The video appears to have a heavy emphasis on the Bill & Melinda Gates Foundation, a gigantic philanthropic network that works to improve lives in the developing world and also for the disadvantaged in the United States. But there are many ways to give back to your community, even through gestures as simple as volunteering.

Here are some examples in the space world (note that these aren’t necessarily endorsements for the organizations, but just ideas for making contributions in space and astronomy):

  • Cosmoquest, which runs online astronomy courses and also allows citizens to map extraterrestrial bodies right alongside astronomers.
  • Astronomers Without Borders brings astronomy education across the world, particularly to developing countries.
  • Uwingu says that half of its donations goes to grants to support learning in astronomy.

Other examples of space-y charity could include volunteering or donating to a local school or university, joining one of the numerous volunteer organizations in astronomy, or getting involved in a space advocacy group.

Beam Me Up, Mars! Uwingu Will Send 90,000 Radio Messages There Today

Maybe you can’t climb on a rocketship to Mars, at least yet, but at the least you can get your desire for exploration out through other means. Today, take comfort that humanity is sending 90,000 messages in the Red Planet’s direction. That’s right, the non-profit Uwingu plans to transmit these missives today around 3 p.m. EST (8 p.m. UTC).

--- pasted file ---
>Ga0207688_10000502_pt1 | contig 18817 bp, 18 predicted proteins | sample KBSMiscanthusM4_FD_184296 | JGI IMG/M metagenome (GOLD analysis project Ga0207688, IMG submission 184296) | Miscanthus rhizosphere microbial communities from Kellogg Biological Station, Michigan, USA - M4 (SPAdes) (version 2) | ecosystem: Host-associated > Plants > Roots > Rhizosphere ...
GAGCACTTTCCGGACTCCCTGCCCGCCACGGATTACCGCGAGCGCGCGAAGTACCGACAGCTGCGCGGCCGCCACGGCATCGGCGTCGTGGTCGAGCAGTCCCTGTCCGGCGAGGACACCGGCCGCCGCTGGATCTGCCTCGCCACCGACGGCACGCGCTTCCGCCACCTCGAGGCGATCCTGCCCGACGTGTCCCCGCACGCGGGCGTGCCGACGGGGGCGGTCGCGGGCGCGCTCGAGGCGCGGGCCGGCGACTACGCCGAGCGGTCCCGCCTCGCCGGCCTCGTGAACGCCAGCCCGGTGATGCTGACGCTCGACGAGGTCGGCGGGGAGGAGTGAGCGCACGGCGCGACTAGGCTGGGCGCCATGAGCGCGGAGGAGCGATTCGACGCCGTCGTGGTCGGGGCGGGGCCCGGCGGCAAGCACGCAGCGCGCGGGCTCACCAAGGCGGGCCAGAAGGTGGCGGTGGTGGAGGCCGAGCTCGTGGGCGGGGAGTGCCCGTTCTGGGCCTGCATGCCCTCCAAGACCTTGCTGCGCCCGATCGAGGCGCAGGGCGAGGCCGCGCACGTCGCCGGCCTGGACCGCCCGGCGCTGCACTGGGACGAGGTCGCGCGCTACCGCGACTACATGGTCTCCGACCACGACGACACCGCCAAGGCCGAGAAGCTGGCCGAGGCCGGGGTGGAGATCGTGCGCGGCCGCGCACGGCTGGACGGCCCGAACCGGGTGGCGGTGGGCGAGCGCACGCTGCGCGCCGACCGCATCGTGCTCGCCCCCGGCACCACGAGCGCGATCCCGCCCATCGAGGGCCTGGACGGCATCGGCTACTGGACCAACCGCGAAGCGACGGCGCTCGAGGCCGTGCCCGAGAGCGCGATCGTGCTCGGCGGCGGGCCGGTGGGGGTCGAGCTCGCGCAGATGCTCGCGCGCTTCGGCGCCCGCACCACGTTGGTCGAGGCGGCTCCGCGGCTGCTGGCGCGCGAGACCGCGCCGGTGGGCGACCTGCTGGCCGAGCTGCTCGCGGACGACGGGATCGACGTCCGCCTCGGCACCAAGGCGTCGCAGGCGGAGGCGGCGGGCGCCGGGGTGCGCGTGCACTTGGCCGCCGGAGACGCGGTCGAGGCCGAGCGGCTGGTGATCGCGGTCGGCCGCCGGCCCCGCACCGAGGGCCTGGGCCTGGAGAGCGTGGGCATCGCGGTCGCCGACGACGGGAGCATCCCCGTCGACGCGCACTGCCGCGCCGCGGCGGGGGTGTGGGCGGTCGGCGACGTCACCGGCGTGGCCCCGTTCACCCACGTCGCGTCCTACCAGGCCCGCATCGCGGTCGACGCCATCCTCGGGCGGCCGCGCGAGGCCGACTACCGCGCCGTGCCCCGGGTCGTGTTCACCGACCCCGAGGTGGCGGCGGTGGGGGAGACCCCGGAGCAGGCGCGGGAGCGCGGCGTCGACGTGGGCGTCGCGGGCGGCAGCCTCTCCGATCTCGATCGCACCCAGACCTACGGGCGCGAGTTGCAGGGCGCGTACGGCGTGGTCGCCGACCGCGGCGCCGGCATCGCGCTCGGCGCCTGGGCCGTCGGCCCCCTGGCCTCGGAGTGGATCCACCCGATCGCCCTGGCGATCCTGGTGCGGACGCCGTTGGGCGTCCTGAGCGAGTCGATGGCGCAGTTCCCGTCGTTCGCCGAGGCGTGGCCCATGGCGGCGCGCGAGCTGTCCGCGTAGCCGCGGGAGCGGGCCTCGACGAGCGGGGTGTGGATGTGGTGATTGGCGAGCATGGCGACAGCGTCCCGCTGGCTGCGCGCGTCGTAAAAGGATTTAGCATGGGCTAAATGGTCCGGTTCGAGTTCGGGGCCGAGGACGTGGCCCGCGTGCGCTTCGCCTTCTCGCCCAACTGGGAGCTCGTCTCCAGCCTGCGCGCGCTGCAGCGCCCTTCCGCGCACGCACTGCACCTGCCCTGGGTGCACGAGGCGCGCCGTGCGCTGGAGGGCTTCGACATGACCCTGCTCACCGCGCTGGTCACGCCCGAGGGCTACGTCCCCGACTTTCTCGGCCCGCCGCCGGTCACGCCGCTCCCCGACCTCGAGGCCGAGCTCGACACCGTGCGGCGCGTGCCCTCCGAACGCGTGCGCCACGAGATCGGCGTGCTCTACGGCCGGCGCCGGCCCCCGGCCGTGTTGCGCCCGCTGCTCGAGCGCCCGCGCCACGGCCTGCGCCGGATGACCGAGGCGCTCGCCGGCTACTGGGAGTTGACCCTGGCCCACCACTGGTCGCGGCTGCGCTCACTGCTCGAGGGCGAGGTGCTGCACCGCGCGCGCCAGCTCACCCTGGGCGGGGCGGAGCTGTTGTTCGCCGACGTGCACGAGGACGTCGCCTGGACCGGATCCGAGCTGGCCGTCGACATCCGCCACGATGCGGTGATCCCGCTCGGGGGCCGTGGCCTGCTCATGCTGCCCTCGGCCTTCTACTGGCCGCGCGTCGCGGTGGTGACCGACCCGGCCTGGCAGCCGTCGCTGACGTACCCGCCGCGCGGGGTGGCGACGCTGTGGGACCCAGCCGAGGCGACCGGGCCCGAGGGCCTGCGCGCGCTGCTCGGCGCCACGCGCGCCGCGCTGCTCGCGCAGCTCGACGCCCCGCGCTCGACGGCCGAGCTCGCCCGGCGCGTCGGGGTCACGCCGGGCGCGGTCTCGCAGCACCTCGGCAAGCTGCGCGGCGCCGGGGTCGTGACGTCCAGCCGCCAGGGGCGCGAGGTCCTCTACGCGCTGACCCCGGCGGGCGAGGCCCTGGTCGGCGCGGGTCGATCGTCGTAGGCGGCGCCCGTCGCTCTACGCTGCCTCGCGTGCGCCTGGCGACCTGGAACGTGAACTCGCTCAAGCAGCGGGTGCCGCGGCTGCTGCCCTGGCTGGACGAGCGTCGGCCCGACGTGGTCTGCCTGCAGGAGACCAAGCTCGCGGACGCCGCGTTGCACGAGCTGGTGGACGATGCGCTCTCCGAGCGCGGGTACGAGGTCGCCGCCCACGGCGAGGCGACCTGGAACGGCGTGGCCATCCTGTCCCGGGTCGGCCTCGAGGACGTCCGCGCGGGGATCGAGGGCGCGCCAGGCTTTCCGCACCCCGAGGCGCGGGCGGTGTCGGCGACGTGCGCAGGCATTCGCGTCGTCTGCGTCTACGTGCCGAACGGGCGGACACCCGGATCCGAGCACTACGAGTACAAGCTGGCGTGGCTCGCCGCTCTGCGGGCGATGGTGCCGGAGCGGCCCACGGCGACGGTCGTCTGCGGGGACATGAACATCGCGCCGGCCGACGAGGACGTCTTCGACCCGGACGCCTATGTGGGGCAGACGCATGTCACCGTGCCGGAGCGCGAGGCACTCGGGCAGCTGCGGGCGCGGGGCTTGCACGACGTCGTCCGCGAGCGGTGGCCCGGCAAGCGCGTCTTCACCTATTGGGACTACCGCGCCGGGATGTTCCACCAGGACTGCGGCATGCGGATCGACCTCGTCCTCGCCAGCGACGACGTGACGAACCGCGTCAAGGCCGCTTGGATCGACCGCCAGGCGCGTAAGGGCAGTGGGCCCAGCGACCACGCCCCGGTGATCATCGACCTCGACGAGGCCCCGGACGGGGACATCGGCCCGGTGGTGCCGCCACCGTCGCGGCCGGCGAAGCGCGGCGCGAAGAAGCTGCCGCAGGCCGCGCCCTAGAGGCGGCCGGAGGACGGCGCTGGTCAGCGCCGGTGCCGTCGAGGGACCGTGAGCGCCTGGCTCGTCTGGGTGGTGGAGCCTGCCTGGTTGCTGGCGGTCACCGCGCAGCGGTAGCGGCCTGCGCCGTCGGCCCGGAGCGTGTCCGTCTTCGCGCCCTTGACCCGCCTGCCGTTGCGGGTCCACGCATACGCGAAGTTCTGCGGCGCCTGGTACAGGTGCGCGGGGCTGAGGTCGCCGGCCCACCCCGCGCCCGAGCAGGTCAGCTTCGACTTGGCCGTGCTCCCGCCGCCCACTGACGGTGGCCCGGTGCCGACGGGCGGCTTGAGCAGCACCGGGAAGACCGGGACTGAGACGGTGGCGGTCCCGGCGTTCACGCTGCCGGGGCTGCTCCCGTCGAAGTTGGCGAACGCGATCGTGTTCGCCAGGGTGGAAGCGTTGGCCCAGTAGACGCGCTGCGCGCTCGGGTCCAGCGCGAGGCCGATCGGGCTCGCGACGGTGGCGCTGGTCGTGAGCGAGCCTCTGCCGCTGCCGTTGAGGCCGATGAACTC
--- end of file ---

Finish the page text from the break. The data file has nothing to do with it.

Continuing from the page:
Among the thousands of ordinary folks are a collection of celebrities: Bill Nye, the Science Guy; George Takei (“Sulu” on Star Trek) and commercial astronaut Richard Garriott, among many others.

“This is the first time messages from people on Earth have been transmitted to Mars by radio,” Uwingu stated. “The transmission, part of Uwingu’s ‘Beam Me to Mars’ project, celebrates the 50th anniversary of the 28 November 1964 launch of NASA’s Mariner 4 mission—the first successful mission to explore Mars.”

The project was initially released in the summer with the idea that it could help support struggling organizations, researchers and students who require funding for their research. The messages cost between $5 and $100, with half the money going to the Uwingu Fund for space research and education grants, and the other half for transmission costs to Mars and other needed things.

While only robots can receive those messages for now, it’s another example of transmission between the planets that we take for granted. For example, check out this stunning picture below from Mars Express, a European Space Agency mission, that was just released yesterday (Nov. 27). Every day we receive raw images back from the Red Planet that anyone can browse on the Internet. That was unimaginable in Mariner 4’s days. What will we see next?

Close-up of a trough in the huge Hellas Basin on Mars, taken by the European Space Agency's Mars Express spacecraft and released Nov. 27, 2014. Credit: ESA/DLR/FU Berlin
Close-up of a trough in the huge Hellas Basin on Mars, taken by the European Space Agency’s Mars Express spacecraft and released Nov. 27, 2014. Credit: ESA/DLR/FU Berlin

Beam a Message to Mars and Support Space Research and Exploration

A new project from Uwingu to help address funding shortages for researchers, scientists, educators and students allows people from Earth to give a global “shout?out” to planet Mars. The project is called “Beam Me to Mars,” and it celebrates the 50th anniversary of the launch of f NASA’s Mariner 4 mission, the first successful mission to Mars.

“Nothing like this has ever been done,” Uwingu CEO Alan Stern told Universe Today. “It’s going to be a lot of fun, and, I think, historic.”